Legal Preparation for Leaving the Nest
As spring winds down and summer sets in, many parents and students look forward to graduation day. After the celebrations, parents get ready to send their children, many of whom have never been away from home, off to college.
During such an exciting time, parents and students will be busy with all of the planning, preparation, and packing. In the midst of this excitement, it might be easy to overlook some very important documents that will make life away from home much smoother for everyone. That said, these documents should not be ignored as this is a perfect time to discuss certain tools that will enable Mom and Dad to continue to help their children during their time away from home.
There are a few important things you should add to your to-do list as they get ready to head off to college. Preparing these documents will ensure that loose ends are tied up and that any potential issues in the future are properly planned for.
1. Durable Power of Attorney for Health Care
Every year, roughly a quarter of a million young adults between the ages of 18-25 wind up in the hospital, according to a Forbes.com article. From alcohol poisoning and nonlethal accidents to unexpected illnesses, it’s important to hope for the best but also prepare for the worst. Once a child reaches the age of 18, a parent’s decision-making role is significantly diminished, especially in regards to making health care decisions.
Should their child get in a car accident, or fall ill and not be capable of making his or her own medical decisions, parents may not be able to make medical decisions on their child’s behalf unless they have a durable power of attorney naming them as health care agents for their child. If you want to ensure that you can continue to make health care decisions for your child, working with your child to create a health care power of attorney should be at the top of your to-do list.
2. HIPAA Authorization
When children turn 18, parents no longer have a right to access their child’s protected health information. In order to ensure that parents have access to this information to make informed medical decisions, it’s important to have a child execute a HIPAA authorization form along with a health care power of attorney. Without it, parents would be unable to communicate with health care professionals and insurance companies, as well as access their child’s health records and previous treatment information.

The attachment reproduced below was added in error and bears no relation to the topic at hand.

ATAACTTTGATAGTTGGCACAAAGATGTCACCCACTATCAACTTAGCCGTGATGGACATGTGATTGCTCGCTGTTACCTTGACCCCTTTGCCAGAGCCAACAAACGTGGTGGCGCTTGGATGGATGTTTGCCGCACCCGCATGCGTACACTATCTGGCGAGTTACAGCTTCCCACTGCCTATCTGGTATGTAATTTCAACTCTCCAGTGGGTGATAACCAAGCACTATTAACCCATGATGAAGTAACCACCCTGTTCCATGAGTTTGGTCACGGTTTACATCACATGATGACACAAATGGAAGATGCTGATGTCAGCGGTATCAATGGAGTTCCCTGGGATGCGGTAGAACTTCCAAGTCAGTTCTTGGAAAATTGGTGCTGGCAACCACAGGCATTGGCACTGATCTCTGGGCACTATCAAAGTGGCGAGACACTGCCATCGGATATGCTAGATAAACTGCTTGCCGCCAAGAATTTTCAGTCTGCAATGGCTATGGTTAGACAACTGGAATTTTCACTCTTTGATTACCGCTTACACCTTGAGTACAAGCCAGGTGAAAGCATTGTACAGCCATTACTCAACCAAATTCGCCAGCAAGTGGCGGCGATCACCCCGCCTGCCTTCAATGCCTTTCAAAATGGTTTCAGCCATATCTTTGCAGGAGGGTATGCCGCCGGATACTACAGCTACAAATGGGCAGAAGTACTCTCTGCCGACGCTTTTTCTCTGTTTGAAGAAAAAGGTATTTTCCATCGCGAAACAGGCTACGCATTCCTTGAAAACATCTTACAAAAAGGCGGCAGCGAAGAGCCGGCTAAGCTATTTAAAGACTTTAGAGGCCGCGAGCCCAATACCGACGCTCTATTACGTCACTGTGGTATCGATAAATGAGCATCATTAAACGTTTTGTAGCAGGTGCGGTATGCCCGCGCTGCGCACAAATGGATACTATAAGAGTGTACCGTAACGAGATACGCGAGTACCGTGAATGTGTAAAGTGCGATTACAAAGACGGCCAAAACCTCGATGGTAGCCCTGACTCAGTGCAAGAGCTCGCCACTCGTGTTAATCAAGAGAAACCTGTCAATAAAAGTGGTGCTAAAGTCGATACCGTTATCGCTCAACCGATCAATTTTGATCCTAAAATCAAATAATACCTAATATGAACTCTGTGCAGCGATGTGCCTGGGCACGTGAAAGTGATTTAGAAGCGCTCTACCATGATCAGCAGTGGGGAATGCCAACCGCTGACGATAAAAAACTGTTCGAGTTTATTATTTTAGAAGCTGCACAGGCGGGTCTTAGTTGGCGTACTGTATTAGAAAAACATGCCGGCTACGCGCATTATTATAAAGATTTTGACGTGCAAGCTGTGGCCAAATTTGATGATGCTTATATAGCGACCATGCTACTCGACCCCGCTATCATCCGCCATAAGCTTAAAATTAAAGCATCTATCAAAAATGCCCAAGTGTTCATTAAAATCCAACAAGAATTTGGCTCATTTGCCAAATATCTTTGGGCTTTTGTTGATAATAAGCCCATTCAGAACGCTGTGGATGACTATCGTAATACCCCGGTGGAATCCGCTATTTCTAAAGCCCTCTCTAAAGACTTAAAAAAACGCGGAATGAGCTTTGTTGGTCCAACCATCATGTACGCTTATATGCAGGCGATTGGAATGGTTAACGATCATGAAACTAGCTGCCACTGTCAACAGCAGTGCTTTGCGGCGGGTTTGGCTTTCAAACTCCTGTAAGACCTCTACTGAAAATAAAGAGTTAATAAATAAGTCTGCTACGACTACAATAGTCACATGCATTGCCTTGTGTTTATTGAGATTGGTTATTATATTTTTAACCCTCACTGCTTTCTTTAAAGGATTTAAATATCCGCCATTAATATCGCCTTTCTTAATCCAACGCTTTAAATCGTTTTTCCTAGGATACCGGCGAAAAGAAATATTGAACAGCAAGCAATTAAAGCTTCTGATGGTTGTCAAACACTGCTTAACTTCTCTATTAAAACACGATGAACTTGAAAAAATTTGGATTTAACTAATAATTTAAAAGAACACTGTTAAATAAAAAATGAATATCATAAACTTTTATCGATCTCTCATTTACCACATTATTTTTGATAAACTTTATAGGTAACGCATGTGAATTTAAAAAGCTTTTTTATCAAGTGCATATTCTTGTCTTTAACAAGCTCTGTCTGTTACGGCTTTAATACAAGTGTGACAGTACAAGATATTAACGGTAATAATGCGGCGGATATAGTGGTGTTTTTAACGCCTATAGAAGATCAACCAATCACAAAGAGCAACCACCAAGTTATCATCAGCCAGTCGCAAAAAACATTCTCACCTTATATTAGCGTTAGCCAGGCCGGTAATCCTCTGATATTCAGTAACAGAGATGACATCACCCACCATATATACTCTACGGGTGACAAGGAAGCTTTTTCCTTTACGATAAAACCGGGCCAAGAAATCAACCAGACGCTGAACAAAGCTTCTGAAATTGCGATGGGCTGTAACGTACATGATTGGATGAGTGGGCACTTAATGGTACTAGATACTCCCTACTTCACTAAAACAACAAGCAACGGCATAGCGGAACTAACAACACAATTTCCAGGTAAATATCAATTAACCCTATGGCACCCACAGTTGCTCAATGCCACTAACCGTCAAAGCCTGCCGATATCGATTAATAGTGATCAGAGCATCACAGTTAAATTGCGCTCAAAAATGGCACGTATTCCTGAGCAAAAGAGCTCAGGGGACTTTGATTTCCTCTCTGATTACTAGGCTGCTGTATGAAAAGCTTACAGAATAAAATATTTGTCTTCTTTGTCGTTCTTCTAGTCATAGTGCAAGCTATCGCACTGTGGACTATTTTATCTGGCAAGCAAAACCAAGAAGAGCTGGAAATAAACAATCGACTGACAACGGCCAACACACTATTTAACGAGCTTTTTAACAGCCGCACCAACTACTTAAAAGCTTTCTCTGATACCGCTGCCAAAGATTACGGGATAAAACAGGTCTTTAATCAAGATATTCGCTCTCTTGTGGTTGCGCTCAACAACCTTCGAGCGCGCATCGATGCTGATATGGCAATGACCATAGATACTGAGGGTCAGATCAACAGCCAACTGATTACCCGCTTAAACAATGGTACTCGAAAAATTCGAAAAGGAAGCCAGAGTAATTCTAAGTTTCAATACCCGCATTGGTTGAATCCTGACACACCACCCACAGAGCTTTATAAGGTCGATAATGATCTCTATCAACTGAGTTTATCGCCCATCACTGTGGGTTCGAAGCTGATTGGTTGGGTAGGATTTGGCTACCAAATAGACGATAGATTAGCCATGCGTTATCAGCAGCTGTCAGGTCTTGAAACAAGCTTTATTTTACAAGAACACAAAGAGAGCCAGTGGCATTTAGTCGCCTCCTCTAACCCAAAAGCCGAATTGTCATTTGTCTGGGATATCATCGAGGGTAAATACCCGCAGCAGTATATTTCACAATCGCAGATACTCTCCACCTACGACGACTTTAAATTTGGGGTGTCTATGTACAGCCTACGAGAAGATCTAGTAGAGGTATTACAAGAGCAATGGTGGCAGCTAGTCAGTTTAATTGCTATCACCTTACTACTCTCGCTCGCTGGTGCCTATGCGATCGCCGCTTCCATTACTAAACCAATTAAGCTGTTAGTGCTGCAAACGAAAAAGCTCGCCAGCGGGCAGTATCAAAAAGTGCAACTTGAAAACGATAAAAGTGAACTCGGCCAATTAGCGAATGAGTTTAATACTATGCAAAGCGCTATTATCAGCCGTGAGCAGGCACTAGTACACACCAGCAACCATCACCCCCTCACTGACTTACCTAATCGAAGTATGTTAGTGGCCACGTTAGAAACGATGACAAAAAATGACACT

3. Durable Power of Attorney (Legal and Financial)
Similar to a health care power of attorney, a financial power of attorney gives parents the ability to make financial decisions on their child’s behalf, should they be unable to do so themselves. Should the child become disabled for any reason, then parents would still be able to pay their child’s rent, credit card bills, utilities, access bank accounts and financial records, as well as manage any loans they may have.
4. FERPA Release
The Family Educational Rights and Privacy Act is designed to protect a college student’s privacy, but it can also leave parents locked out in an emergency. A properly worded release can allow parents to talk to school officials and release pertinent educational records and information should they need it.
5. Consent and Authorization to Access Digital Assets